Introduction: Xylitol Crystal Candy - Tooth Friendly!
Xylitol is a tooth-friendly, diabetic-friendly sugar alcohol that can be used to make yummy crystal candy. Give your friends and family a unique and beneficial gift.
Here's what this Instructable will cover:
What is xylitol & why you might care?
Where does xylitol come from?
What you need:
Making Xylitol Candy: – it’s NOT like regular sugar (sucrose)
Package and give as gifts or enjoy it yourself
Final note: keep away from dogs and other pets. Xylitol is naturally occurring and is safe for humans, but dogs cannot tolerate it. VERY TOXIC TO DOGS. (Just like humans can eat chocolate, but chocolate is toxic to dogs).
Step 1: What Is Xylitol and Why You Might Care
What is xylitol and why you might care:
Xylitol is a sweet-tasting polyalcohol or sugar alcohol (not a liquid and not an intoxicating alcohol like ethanol). Xylitol is can be found naturally in small quantities, in fibers of fruits and vegetables. Xylitol is about as sweet as regular table sugar (sucrose), but has 33% fewer calories. It comes in a white crystal form, often substituted 1 for 1 with table sugar. Xylitol has only 5 carbon molecules, instead of the 6 found in “regular” sugar. Most bacteria cannot use xylitol as an energy source, including those that live in mouth. Xylitol has been shown to reduce dental caries (cavities) and can help re-mineralize tooth enamel. (http://en.wikipedia.org/wiki/Xylitol) I heard about xylitol from my dentist, who recommended it to help maintain my tooth enamel in the face of medication-induced ‘dry mouth’.
Xylitol has a low glycemic index, 7 compared to 68 for sucrose. (Glycemic index is extent to which a food is converted to glucose, thereby raising blood sugar level In the human body.) Humans do not process Xylitol using insulin, so it often labeled ‘safe for diabetics’. (www.xylitolusa.com/what-is-xylitol/) But, check with your doctor or diabetic information sources to see how to calculate carbohydrate load for insulin dependent diabetes. (Note: Wikipedia also lists Glycemic Index of xylitol as 7, but www.epicdental.com/v-305-a-natural-alternative-for-diabetics lists the GI of xylitol as 9.).
Where does xylitol come from?
Xyla brand xylitol is made from hardwood (birch trees), and is made in North America (www.xylitolusa.com). Xylitol can also be made from corn cobs, husks or other organic fiber sources. Epic brand xylitol is made from corn cobs ( www.epicdental.com ). From a chemical perspective, the source of xylitol should not affect its chemical behavior or properties. That said, some people prefer xylitol made from trees, locally sourced, not made in China etc. You can decide which type of xylitol you want to use. I’ve successfully made xylitol crystal candy using xylitol made from corn and xylitol made from hardwoods.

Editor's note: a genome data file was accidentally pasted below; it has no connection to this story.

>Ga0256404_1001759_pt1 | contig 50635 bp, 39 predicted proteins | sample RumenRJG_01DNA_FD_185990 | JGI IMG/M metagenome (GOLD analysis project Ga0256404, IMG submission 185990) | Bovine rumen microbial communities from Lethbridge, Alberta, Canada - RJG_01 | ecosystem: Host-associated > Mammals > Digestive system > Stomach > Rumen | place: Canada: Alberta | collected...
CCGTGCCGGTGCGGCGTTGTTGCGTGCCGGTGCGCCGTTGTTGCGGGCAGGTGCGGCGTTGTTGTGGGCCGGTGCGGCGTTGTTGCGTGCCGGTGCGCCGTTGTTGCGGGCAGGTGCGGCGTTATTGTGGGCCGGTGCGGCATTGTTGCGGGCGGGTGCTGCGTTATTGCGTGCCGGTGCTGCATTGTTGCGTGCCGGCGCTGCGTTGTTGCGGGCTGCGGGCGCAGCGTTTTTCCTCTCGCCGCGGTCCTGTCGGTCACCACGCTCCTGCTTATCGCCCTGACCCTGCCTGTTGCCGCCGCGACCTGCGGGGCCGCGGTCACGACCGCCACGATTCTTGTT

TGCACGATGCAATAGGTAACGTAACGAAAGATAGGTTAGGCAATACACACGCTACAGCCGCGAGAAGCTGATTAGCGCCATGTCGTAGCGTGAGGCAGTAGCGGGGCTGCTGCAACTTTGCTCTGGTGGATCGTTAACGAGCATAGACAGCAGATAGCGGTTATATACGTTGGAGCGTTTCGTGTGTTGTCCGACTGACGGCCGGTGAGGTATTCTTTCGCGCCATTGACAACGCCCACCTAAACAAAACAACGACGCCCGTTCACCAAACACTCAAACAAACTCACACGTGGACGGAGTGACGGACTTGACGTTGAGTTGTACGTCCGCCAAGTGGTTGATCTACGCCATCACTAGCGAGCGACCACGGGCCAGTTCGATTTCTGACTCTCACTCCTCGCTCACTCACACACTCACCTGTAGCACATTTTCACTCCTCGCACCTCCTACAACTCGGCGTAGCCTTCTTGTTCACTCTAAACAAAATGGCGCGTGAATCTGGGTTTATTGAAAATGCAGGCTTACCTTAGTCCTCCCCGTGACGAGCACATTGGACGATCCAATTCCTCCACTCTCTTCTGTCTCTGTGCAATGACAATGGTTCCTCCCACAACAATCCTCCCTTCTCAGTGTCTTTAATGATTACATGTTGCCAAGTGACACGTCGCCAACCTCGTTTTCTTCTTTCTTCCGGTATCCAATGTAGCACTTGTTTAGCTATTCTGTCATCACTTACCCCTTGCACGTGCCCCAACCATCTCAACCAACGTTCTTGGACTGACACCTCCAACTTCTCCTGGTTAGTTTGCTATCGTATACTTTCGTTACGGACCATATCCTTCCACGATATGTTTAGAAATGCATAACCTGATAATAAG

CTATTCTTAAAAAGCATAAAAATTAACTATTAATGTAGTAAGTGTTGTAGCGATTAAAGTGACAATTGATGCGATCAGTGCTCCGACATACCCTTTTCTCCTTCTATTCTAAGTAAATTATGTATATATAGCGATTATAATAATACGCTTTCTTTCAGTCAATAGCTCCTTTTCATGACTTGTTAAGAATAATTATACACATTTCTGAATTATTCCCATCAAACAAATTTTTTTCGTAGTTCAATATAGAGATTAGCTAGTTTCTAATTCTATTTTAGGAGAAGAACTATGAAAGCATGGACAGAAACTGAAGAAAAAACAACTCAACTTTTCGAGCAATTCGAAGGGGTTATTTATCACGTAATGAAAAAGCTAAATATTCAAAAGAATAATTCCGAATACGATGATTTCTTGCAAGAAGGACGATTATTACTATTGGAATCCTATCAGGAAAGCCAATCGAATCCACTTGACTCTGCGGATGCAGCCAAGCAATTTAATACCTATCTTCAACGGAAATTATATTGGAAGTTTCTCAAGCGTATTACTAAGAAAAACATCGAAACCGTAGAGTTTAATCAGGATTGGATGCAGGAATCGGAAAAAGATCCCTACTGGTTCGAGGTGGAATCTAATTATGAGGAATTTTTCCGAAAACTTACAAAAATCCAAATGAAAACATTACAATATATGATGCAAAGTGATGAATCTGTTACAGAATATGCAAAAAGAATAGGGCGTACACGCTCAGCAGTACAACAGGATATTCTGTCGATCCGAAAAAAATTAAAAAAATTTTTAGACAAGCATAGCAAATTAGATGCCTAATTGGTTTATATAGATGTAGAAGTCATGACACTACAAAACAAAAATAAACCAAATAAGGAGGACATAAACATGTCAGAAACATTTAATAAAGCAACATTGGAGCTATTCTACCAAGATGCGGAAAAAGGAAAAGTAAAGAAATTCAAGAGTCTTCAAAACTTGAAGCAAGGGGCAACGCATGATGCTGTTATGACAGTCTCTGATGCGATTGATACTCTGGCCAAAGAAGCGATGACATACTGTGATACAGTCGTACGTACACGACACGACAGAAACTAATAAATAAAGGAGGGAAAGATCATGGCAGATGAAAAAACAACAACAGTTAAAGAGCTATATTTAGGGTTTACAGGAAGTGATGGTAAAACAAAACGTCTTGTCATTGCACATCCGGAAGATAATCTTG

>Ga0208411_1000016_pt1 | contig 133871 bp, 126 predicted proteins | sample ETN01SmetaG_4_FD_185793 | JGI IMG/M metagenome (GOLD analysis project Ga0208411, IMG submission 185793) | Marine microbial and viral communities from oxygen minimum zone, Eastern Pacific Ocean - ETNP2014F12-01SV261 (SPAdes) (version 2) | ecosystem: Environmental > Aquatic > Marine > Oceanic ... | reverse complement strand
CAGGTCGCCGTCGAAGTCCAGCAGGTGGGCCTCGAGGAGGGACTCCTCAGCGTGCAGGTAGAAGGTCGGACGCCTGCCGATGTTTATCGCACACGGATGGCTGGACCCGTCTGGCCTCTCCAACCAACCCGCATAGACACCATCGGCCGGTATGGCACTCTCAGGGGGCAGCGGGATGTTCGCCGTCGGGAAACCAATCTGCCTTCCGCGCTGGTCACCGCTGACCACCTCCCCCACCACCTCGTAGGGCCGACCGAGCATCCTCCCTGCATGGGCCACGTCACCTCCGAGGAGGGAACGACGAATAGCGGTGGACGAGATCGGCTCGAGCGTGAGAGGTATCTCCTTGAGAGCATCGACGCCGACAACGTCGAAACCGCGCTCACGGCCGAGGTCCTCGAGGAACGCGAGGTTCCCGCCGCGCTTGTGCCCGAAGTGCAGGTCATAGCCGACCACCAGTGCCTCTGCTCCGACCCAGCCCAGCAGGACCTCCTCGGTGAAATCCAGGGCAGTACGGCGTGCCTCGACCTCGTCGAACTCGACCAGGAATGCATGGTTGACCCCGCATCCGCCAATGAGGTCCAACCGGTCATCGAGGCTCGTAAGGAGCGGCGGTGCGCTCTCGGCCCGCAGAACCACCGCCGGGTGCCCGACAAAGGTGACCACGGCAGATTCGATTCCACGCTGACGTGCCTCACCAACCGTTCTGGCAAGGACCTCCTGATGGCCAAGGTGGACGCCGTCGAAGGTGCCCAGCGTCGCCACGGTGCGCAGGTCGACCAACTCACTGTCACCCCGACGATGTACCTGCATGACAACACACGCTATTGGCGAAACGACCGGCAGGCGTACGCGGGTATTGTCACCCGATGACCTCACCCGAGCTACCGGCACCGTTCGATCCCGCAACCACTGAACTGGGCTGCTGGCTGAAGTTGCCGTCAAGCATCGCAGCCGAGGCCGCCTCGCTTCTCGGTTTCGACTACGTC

Most health food or specialty stores in the U.S. seem to carry xylitol. It is also sold on Amazon and through various websites. I don’t know availability in other countries.
Step 2: What You Need:
flavored oil or concentrated candy flavoring (LorAnn Oils or similar, NOT alcohol based extracts such as vanilla)
cream of tatar (potassium bitartrate) (NOT tartaric acid)
citric acid - fine crystals or powder. Sometimes sold as 'sour salt' for cooking
double boiler or two nesting saucepans
silicone baking mat or heavy duty aluminum foil
stove top, burner or other controlled heat source
small kitchen scale or set of small measuring spoons (1/16 teaspoon, 1/8 teaspoon etc.)
Glass Mason jar (1/2 cup size), or
Small metal tin with tight fitting lide (Altoids or similar size), or
Food safe plastic container
Step 3: Making the Xylitol Candy & the Recipe
1. Melt xylitol, cream of tartar and citric acid to make syrup
2. Remove from heat and add flavoring
3. Pour syrup out onto cooling surface
4. Let crystalize/set
5. Break into serving size pieces
No need for candy thermometer. DO NOT add water to make the xylitol syrup (unlike what you do for sugar hard candy or taffy).